Archive for 1 novembre 2019

Meeting Minutes

novembre 1, 2019

 

Meeting Minutes del 2 novembre 2019

TRIAL

Through each

And every trial

God is with you

All the while

David Herr

1944, La stanza

La stanza era grande, lunga e stretta e vuota completamente. C’erano due porte e una finestra piccola, vicino alla finestra la stufa. La stufa era di ferro, era appena tiepida ma quel leggero tepore era annullato dalla corrente gelida che veniva dalla finestra. Stavo attaccata alla stufa e guardavo fuori la distesa di neve e le macchie indistinte delle prigioniere in fila, lontano verso i fili spinati. Avevo una consapevolezza nuova della mia nudità e del mio cranio rasato. La rasatura era stata crudele, la macchinetta passava duramente sulla povera testa quasi ormai pelata. I miei capelli neri lunghi, ricci, ribelli erano per terra e non avevo potuto tenere per me neanche il nastrino verde che li legava nella mia vita precedente. Non ero mai stata così sola e così infelice. Le ore passavano e ogni tanto entravano dei soldati, mi guardavano, ridevano, scambiavano una battuta di spregio. Avevo fame, sete e freddo. Nessuno mi diede nulla né da bere né da mangiare né da asciugarmi, dopo la doccia rimasi bagnata mentre aspettavo che i miei stracci venissero disinfestati.

* * *

La scoperta di un pidocchio sulla mia faccia e il mio gesto di ribrezzo disperato avevano attratto l’attenzione della kapò che mi aveva mandato subito alla disinfestazione e alla rasatura: io, la fortunata alla quale un mese prima all’arrivo a Birkenau non erano stati tagliati i capelli per un capriccio della sorvegliante, nell’invidia delle altre prigioniere. La mia faccia era terribile riflessa nel vetro. Mi facevo paura, volevo gridare, volevo piangere, volevo urlare la mia disperazione a quel cielo grigio: era inutile. Dopo ore entrò una ragazza. Avrà avuto forse due o tre anni più di me, anche lei nuda e disperata. Si avvicinò alla stufa e ci guardammo con pietà fraterna, già amiche, già sorelle, con occhi adulti. Tentammo in tutti i modi di parlare ma non ci capivamo assolutamente (forse era cecoslovacca o ucraina) e allora non so più a chi delle due venne in mente di tentare con il latino scolastico delle nostre prime frasi delle scuole medie, così lontane da lì. E fu fantastico poterci scambiare dolci brevissime frasi: Patria mea pulchra est («La mia patria è bella»), Familia mea dulcis est («La mia famiglia è dolce»), Cor meum et anima mea tristes sunt («Il mio cuore e la mia anima sono tristi»). Fu molto importante quel momento e anche se non ho mai saputo il nome di quella ragazza, con lei ho vissuto un’altissima affinità spirituale e la massima condivisione in una condizione umana bestiale. Grazie amica ignota, spero che tu sia tornata a raccontare di quel giorno di marzo 1944 nella «Sauna» di Birkenau.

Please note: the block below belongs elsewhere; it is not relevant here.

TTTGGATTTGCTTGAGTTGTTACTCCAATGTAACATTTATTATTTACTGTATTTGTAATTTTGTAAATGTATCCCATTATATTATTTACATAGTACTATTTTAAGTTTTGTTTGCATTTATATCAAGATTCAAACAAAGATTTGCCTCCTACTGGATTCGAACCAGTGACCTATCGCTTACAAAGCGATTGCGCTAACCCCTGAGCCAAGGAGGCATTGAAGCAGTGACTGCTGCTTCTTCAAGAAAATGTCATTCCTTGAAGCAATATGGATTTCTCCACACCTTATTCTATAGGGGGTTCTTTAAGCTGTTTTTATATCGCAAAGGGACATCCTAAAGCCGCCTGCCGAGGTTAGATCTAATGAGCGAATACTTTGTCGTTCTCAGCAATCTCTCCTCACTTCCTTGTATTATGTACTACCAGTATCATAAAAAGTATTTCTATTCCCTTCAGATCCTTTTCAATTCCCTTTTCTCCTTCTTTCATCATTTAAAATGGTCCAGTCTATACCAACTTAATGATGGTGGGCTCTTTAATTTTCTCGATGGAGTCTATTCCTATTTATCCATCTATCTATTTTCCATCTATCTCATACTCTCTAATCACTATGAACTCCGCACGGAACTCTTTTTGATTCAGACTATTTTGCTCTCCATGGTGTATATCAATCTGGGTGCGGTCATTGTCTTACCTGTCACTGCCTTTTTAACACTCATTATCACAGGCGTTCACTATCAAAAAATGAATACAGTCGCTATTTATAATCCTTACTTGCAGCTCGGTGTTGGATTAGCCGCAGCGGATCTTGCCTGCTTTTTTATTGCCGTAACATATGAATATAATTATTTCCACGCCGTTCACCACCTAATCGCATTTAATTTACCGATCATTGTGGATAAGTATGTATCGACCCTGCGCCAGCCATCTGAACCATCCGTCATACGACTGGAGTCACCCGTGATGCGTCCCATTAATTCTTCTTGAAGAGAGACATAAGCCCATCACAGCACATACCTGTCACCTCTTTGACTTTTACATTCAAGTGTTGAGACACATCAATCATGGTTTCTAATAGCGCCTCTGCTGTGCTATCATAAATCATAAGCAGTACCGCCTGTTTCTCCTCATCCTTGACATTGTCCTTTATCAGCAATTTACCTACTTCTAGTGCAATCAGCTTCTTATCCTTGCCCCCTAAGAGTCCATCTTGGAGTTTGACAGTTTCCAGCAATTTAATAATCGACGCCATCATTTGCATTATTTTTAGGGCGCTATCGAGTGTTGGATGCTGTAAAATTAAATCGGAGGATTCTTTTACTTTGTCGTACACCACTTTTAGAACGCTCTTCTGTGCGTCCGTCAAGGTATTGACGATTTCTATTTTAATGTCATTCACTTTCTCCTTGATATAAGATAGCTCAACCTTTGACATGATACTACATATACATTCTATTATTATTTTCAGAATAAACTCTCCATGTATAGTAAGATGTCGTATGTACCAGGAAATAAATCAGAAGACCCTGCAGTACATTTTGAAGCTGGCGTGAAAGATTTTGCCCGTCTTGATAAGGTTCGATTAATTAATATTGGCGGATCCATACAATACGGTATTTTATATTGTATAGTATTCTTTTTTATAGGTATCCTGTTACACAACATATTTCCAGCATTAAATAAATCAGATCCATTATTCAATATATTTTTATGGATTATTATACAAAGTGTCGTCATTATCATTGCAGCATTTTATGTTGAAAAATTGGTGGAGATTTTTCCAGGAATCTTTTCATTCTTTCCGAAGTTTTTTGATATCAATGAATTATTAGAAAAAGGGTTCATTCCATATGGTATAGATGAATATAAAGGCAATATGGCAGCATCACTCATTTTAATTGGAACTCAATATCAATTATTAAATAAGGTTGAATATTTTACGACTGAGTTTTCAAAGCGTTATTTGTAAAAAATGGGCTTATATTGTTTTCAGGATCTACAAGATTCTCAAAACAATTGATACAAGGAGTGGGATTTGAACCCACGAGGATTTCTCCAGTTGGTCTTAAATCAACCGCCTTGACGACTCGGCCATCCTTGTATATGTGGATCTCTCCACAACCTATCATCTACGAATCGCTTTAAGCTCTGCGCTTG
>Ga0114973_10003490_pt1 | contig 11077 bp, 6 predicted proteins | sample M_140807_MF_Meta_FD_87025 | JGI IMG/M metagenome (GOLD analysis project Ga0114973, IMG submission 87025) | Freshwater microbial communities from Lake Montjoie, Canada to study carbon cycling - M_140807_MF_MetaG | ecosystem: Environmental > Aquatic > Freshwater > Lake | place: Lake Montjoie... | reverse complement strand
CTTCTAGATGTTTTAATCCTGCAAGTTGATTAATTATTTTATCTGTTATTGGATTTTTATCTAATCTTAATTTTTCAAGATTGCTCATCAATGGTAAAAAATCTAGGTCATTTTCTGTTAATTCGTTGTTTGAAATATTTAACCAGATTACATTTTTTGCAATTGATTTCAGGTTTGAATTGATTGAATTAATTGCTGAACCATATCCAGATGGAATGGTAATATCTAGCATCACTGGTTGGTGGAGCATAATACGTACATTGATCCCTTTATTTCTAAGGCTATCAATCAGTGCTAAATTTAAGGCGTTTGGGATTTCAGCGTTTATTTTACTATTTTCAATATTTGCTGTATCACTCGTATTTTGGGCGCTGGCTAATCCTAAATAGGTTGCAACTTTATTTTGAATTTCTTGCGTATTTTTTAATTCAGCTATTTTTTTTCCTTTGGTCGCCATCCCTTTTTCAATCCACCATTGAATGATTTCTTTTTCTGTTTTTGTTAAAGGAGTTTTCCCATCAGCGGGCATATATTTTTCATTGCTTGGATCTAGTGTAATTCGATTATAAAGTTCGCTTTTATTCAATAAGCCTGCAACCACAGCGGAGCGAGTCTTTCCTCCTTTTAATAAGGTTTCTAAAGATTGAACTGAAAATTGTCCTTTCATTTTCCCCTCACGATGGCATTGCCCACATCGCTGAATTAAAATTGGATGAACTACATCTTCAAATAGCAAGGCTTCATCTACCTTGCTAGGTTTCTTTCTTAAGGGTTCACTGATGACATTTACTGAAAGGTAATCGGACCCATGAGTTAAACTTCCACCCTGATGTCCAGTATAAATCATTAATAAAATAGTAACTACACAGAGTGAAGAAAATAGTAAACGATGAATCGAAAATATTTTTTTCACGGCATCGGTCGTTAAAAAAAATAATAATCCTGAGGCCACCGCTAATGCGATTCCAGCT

Liliana Segre

* Memoria di tutti quelli che sono morti prima del tempo a causa delle guerre, della fame, delle oppressioni

La morte non è una luce che si spegne, E’ metterci fuori la lampada perchè è arrivata l’alba.

Rabindranath Tagore

Nel momento  in cui un uomo si assume la responsabilità per altri, sorge l’autentica situazione etica, che comunque si distingue essenzialmente dall’astrazione in cui gli uomini cercano di venure a capo dell’ambito etico.

Dietrich Bonhoeffer

Preghiera per le persone vive r defunte che mi aiutano nel quotidiano

Tu trovi sempre la strada, non ti mancano i mezzi;
il tuo agire è pura benedizione, il tuo procedere è pura luce.
Nessuno può impedire la tua opera, il tuo lavoro non ha riposo quando vuoi fare ciò che è giovevole ai tuoi figli e alle tue figlie.

Paul Gerhardt

L’Italia rompa immediatamente i patti dell’orrore con la Libia. No alla barbarie, ai razzismi, all’odio, alle politiche di morte

novembre 1, 2019

01.11.2019 – Redazione Italia

L’Italia rompa immediatamente i patti dell’orrore con la Libia. No alla barbarie, ai razzismi, all’odio, alle politiche di morte
(Foto di Alessio Romenzi per UNICEF)

Torture, abusi, violenze di ogni tipo contro i migranti detenuti nei veri e propri lager libici chiamati ipocritamente campi. Luoghi dell’orrore in cui le donne vengono sistematicamente stuprate. Di questa barbarie tutti i nostri recenti governi sono stati oggettivamente complici, siglando patti e fornendo assistenza e mezzi alle bande di schiavisti che in Libia spadroneggiano e gestiscono il potere dietro una finta ufficialità.

Il rinnovo automatico di questi patti scellerati che scatterà il 2 novembre è una vergogna per l’umanità e per questo paese che sembra non conoscere più la differenza fra il bene e il male, fra il giusto e l’ingiusto, fra l’umano e il disumano. Non vogliamo consolarci aspettando che la storia un giorno giudichi come meritano queste barbare politiche perché nel frattempo muoiono donne, uomini e bambini, annegando sotto i nostri occhi nell’indifferenza ormai generale. Non crediamo ai cosiddetti “miglioramenti” che sarebbero soltanto un’ipocrita copertura.

Vogliamo che questo orrore finisca subito. Da anni come donne e femministe lo stiamo denunciando. Chiediamo un’Europa dei diritti umani, dell’accoglienza, della solidarietà, della giustizia sociale, della convivenza. Chiediamo che si consentano ingressi con voli regolari, permessi umanitari, dignitosa accoglienza, speciale protezione per le donne migranti costrette a subire ogni sorta di violenza.